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China: A growing, strengthening relationship


China is now New Zealand’s number one export destination. While agribusiness, services and smart manufacturing solutions all feature, unsurprisingly food and beverage - New Zealand’s largest category in China - has the most representation.

Recently, New Zealand’s profile in this sector has been driven from the highest levels. We recreated the banquet served to President Xi Jinping in Auckland for media back in China, and created an opportunity for shoppers to buy the same products on online channel Tmall. Using video, photographs and recipes from the event with the hashtag #ExploringXisBanquet, we generated more than a million views across Weibo and WeChat.

This story demonstrates some key areas of opportunity for New Zealand in China. President Xi’s visit demonstrated the quality of official ties, which have real value at a commercial level as well as a governmental one. The NZ Inc presence is increasing - all agencies have boosted resources over the past year and businesses can cascade this down on an individual level. Investing time in building local relationships (from the Chief Executive down) is something you can’t do enough of and essential before committing to a local partnership.

China’s economic rise over the past two decades has lifted incomes and produced a large middle–class population with a demand for products from around the world. Complemented by a desire for food products that are safe and healthy, the positioning for New Zealand in the premium segment is strong and these factors have helped New Zealand become a food provider of choice.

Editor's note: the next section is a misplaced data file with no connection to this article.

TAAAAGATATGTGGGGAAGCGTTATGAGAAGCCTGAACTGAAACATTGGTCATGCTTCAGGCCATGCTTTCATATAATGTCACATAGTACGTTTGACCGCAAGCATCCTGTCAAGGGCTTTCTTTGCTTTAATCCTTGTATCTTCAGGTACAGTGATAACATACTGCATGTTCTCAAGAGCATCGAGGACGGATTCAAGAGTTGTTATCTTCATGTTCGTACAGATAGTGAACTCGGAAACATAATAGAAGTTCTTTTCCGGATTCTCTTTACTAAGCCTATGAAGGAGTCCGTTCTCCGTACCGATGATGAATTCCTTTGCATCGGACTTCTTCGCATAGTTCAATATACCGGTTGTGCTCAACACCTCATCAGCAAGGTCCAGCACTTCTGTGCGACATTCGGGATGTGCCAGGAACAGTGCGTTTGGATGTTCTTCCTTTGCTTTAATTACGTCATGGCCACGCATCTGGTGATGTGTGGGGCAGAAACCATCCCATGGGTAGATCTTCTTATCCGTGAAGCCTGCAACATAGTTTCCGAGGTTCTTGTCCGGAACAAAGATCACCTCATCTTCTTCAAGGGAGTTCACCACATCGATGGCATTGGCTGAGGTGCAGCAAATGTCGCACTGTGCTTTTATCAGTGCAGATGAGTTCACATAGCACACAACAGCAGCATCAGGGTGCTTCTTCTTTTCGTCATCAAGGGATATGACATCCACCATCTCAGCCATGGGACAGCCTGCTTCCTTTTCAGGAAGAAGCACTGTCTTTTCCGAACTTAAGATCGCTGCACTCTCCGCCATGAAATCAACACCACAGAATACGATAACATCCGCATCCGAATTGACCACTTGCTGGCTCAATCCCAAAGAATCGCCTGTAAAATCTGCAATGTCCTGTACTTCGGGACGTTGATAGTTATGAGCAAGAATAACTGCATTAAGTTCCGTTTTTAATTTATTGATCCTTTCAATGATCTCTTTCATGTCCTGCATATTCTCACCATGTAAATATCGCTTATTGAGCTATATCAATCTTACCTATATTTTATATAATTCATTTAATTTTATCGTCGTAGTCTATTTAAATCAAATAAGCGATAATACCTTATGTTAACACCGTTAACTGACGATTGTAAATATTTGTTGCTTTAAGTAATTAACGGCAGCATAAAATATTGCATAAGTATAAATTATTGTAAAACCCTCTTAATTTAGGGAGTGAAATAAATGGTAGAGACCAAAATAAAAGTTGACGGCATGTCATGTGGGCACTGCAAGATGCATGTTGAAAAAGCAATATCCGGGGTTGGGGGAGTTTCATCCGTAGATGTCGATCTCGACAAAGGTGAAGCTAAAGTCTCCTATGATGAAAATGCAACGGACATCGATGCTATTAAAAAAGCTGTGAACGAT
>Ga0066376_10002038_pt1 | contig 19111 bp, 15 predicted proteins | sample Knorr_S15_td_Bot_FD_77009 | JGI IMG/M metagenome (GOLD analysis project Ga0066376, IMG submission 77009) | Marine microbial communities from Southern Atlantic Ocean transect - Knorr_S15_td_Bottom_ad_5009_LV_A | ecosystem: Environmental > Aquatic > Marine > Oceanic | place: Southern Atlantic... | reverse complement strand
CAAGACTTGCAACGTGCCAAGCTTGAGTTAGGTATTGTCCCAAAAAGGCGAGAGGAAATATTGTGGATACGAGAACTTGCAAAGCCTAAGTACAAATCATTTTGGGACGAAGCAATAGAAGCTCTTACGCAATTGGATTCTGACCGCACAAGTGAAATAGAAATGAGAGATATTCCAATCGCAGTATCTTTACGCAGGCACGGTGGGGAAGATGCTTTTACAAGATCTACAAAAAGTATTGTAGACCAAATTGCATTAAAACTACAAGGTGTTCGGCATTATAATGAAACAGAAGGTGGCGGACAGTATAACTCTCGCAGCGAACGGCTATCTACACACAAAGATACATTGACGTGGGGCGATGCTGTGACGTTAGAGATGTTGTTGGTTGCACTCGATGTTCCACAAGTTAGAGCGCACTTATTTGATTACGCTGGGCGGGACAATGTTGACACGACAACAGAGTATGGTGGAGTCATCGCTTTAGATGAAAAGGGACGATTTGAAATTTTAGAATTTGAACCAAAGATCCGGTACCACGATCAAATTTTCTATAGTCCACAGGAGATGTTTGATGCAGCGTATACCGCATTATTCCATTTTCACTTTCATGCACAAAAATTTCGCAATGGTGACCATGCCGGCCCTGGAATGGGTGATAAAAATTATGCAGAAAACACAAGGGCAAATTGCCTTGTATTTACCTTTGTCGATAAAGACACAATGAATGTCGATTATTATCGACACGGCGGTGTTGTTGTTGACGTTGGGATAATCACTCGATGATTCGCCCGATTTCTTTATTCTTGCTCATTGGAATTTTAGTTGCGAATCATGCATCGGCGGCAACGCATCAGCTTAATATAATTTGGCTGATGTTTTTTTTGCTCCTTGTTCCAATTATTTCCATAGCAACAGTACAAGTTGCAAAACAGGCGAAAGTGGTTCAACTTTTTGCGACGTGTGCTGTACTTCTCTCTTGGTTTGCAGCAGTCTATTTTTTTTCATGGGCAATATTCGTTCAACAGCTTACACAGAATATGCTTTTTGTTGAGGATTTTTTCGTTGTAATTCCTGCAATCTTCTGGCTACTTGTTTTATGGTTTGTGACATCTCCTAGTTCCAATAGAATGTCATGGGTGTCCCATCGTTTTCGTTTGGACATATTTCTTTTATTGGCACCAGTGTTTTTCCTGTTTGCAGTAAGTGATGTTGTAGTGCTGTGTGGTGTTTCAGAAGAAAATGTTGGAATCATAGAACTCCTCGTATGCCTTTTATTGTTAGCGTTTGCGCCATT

Social media and e-commerce

Social media and e-commerce are a massive opportunity. Leading e-commerce platform Tmall attracts around 640 million consumers, keen to buy branded product they can trust. The President’s banquet campaign enjoyed a prime spot on its first tier homepage, directing tens of thousands of potential buyers to the New Zealand product pages and continuing to build consumer awareness of the range of New Zealand products available.

The Chinese are voracious users of social media, with a multitude of platforms with different characteristics. Of course, converting a social presence into e-commerce isn’t easy – but nearly 80 percent of WeChat users follow marketing and brand-led accounts, and life online is a mega-trend in China. This is the largest e-commerce market in the world, growing at over 50 percent per annum for the past four years – and there’s more to come.

Growing e-commerce is part of boosting domestic demand, and the Chinese Government views development of the mobile network as an important infrastructure play. The twelth five-year plan outlined a target of 1.2 billion 3G/4G mobile users (85 percent of the population) by 2020. This will open up m-commerce to the masses. WeChat has an add-on called WeShop for just this reason.

Emerging middle class

If you are operating in China you quickly learn that the Government plans ahead. These plans are public knowledge, so savvy businesspeople look to target the areas documented for investment.

While the heady days of double-digit GDP growth are over, the emerging middle–class of Chinese consumers continues to grow and to invest in an ever more sophisticated lifestyle – in premium food and beverage products, tourism, creative services and education. And with the emphasis being placed on quality of life, opportunities in areas like agricultural technology, healthcare, architectural and leisure services are opening up.

As the New Zealand – China relationship continues to grow, the award-winning businesses of the future will increasingly be drawn from these areas.

By Glen Murphy, NZTE Regional Director Greater China